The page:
The Affordable Care Act improved health care a lot, and continues to help people – but here is a NOW article from 2010 explaining at what price it came, and also reiterating a more efficient and less costly solution – single payer.
Originally posted on the national NOW website and in the National NOW Times, at http://www.now.org/nnt/spring-2010/health.html
Although Republican lawmakers did all they could to derail health care reform (including using the abortion issue as a political football), the Patient Protection and Affordable Care Act finally passed after a grueling process of deal making and compromises. Had it not passed, inside-the-beltway pundits were poised to declare President Obama virtually irrelevant; instead, they pronounced the law a major victory for him. But some of the compromises made to ensure passage will have far-reaching, damaging impacts on women. NOW and its allies are already gearing up to “reform the reform” and repeal the Hyde Amendment, which was used to justify the anti-abortion provision.
NOW has advocated for a single-payer health system since the 1990s. Unfortunately, the new law is based on our flawed and expensive system of private health insurance. Under the law, everyone must have insurance, with a few limited exceptions and penalties for those who do not purchase coverage. The roughly 70 percent of people who have insurance through their employers will stay in those plans, for the most part. Unfortunately, it’s not a universal reform: 23 million people, one-third of whom are undocumented immigrants, won’t be covered.
Still, it is an important advancement that 32 million low- and moderate-income people who were previously uninsured or under-insured will have access to affordable insurance. The new law will expand Medicaid eligibility; provide government subsidies to moderate-income individuals and families who cannot afford premiums; make tax credits available to small businesses as well as exchanges where they can find affordable policies; and improve Medicare financing and the prescription drug benefit. Equally important is the allocation of $11 billion more for professional training and doubling the number of community health centers. Soon, high-risk insurance pools will be available to persons with pre-existing health conditions who have been denied coverage, and parents may keep adult children on their family plans until age 26.
Additional good news: insurance companies will no longer be permitted to deny coverage due to pre-existing conditions or because of health conditions arising from domestic violence. Maternity coverage may not be excluded, and screenings and preventive wellness measures are guaranteed with no cost sharing. The new law also contains an anti-discrimination clause that prohibits insurance companies from refusing coverage on the basis of race, religion, national origin, sex, disability and other factors.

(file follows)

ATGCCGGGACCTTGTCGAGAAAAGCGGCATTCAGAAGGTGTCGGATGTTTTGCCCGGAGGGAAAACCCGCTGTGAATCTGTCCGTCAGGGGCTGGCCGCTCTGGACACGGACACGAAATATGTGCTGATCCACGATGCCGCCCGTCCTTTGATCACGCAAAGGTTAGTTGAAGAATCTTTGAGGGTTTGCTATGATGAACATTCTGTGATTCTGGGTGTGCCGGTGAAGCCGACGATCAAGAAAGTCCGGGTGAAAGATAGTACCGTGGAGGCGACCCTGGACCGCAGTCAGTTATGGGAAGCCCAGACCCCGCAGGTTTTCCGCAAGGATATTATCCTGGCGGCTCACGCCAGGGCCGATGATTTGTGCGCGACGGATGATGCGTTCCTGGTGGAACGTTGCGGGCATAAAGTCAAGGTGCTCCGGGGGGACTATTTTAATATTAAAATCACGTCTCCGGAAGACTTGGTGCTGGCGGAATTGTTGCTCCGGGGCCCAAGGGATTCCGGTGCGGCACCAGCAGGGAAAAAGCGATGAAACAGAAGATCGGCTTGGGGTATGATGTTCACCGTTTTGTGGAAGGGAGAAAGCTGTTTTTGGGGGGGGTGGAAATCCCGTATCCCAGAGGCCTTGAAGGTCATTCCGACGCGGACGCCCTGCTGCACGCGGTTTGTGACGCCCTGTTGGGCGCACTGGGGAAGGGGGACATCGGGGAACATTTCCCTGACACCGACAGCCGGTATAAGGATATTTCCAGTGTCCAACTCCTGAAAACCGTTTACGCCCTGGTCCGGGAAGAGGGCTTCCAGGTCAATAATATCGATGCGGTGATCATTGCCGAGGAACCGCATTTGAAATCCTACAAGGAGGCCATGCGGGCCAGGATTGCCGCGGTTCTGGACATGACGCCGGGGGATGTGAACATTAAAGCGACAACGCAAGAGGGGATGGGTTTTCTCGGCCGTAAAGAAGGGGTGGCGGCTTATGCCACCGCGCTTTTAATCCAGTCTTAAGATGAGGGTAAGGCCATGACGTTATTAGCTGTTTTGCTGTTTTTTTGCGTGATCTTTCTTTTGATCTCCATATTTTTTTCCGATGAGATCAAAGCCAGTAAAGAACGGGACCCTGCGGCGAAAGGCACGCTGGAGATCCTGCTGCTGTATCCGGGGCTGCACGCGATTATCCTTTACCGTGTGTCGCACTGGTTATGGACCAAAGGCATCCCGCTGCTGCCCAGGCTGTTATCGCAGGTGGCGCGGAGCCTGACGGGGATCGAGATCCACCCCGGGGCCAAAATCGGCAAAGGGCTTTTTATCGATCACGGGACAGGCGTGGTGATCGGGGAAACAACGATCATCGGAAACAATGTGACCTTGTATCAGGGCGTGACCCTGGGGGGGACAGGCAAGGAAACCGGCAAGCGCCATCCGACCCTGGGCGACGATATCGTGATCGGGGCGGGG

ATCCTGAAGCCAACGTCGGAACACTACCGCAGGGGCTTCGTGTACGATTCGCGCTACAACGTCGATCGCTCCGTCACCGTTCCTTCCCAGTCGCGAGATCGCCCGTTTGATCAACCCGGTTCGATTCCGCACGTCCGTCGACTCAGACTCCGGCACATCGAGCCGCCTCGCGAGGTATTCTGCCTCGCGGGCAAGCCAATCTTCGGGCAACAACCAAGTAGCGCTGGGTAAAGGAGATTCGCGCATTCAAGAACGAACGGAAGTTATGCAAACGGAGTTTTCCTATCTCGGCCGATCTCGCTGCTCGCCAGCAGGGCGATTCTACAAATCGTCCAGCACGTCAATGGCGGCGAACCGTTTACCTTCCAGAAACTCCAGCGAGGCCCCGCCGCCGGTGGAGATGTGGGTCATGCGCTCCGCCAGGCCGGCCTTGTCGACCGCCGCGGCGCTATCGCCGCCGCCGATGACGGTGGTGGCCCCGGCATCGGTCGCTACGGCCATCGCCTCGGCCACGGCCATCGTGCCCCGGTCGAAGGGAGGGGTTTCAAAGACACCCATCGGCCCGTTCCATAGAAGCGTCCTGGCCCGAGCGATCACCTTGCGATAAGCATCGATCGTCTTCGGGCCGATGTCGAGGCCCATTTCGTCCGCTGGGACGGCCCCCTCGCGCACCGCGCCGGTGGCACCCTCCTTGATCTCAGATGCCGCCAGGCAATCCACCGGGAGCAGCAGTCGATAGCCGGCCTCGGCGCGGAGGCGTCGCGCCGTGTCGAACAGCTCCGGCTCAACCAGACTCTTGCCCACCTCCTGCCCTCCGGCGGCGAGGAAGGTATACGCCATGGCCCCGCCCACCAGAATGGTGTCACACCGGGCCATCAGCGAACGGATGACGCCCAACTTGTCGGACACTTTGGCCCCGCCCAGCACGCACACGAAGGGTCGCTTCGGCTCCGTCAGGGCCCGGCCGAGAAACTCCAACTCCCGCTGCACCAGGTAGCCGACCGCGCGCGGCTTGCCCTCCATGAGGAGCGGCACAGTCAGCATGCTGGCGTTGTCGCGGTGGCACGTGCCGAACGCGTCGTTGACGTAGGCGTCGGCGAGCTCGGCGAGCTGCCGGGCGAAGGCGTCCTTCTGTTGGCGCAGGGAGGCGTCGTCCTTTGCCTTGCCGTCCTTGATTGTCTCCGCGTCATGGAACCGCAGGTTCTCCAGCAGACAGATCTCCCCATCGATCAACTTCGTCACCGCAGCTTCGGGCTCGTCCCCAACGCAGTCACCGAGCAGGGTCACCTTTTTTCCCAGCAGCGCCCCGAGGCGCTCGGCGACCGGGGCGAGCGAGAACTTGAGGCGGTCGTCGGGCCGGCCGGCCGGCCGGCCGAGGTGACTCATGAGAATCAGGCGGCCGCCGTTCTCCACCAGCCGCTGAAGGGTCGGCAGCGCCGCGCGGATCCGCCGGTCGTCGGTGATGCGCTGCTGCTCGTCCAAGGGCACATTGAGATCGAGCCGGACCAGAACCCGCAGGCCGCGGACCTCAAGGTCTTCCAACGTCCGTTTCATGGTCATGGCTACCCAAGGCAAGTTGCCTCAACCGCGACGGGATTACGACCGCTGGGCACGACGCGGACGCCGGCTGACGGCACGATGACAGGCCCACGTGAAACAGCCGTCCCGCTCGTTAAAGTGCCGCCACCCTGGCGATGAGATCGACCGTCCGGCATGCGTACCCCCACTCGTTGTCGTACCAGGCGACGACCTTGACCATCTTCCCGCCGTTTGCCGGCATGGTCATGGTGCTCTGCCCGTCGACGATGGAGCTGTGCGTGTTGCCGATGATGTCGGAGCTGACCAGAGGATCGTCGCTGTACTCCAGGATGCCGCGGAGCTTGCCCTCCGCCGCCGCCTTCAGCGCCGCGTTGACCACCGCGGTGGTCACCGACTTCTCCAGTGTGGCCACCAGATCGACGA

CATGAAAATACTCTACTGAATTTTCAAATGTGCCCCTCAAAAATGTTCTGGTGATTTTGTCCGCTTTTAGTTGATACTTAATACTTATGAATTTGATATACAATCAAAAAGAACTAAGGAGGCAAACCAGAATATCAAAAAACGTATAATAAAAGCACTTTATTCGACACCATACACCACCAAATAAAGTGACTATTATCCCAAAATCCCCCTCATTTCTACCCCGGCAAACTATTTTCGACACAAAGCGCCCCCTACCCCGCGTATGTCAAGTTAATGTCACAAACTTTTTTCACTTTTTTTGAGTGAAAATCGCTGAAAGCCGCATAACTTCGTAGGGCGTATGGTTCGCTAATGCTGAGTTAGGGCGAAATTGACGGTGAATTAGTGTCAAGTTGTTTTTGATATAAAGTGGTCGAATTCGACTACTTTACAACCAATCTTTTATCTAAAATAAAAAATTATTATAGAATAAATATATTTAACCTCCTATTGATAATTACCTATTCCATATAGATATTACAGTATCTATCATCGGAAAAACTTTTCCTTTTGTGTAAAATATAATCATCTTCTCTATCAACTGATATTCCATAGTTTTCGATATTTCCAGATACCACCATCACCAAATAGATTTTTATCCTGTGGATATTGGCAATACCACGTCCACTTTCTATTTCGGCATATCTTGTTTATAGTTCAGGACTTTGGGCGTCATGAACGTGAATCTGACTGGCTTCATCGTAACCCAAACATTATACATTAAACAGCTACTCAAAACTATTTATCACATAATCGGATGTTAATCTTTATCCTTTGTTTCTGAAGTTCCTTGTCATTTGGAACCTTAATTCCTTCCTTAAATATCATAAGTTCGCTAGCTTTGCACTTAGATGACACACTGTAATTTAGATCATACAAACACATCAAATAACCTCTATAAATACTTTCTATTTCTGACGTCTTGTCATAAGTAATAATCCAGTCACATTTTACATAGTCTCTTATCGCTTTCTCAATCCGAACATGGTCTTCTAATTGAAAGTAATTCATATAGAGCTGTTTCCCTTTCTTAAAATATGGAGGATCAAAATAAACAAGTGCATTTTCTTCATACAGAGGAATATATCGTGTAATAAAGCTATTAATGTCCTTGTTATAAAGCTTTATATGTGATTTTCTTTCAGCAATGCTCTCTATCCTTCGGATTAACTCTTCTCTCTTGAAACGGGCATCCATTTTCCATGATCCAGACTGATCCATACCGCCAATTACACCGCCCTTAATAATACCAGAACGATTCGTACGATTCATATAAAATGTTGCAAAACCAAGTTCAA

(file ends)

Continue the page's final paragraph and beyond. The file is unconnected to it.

These advantages came at a steep price: a sweeping anti-abortion provision, punitive anti-immigrant provisions, continued discrimination on the basis of age, and abandonment of a meaningful public option or other pathway to a single-payer system.
NOW and its allies successfully beat back the infamous Stupak-Pitts Amendment, which was crafted by the Catholic Bishops and aimed at eliminating coverage for all abortion care. While the measure passed the House, the Senate tabled it — but in the end a watered-down version was added to the Senate bill at the insistence of Sen. Ben Nelson, and that version became law.
According to the George Washington University School of Public Health, this provision achieves the goal of Stupak-Pitts (albeit over a longer time frame): elimination of all private as well as public coverage of abortion care. One in three women will have an abortion in their lifetime — but unless this provision is repealed, millions of women will lose the abortion coverage they currently have, as insurance companies will eventually conclude it’s not worth the law’s regulatory hassle to cover this common and necessary medical procedure.
The harsh restrictions on the ability of immigrants to access health care can only be termed shameful. Permanent, legal residents must wait five years before being eligible for assistance such as Medicaid; and undocumented workers aren’t even allowed to use their own money to purchase health insurance through an exchange. These provisions are not only inhumane but also counterproductive, in that they will put upward pressure on overall health care costs.
The law also explicitly permits age rating, the practice of imposing higher premiums on older people. This has a disproportionate impact on women, whose incomes and savings are lower due to a lifetime of systematic wage discrimination.
Unfortunately, the single-payer approach that NOW supports did not get a fair hearing, and a public option was not included in the final law. However, Senate Majority Leader Harry Reid (D-Nev.) has promised a separate floor vote on a public option, and the new law does contain an opportunity in 2017 for states to experiment with alternative health care systems. NOW’s state and local chapters will be organizing for single-payer as the most efficient and least costly solution.
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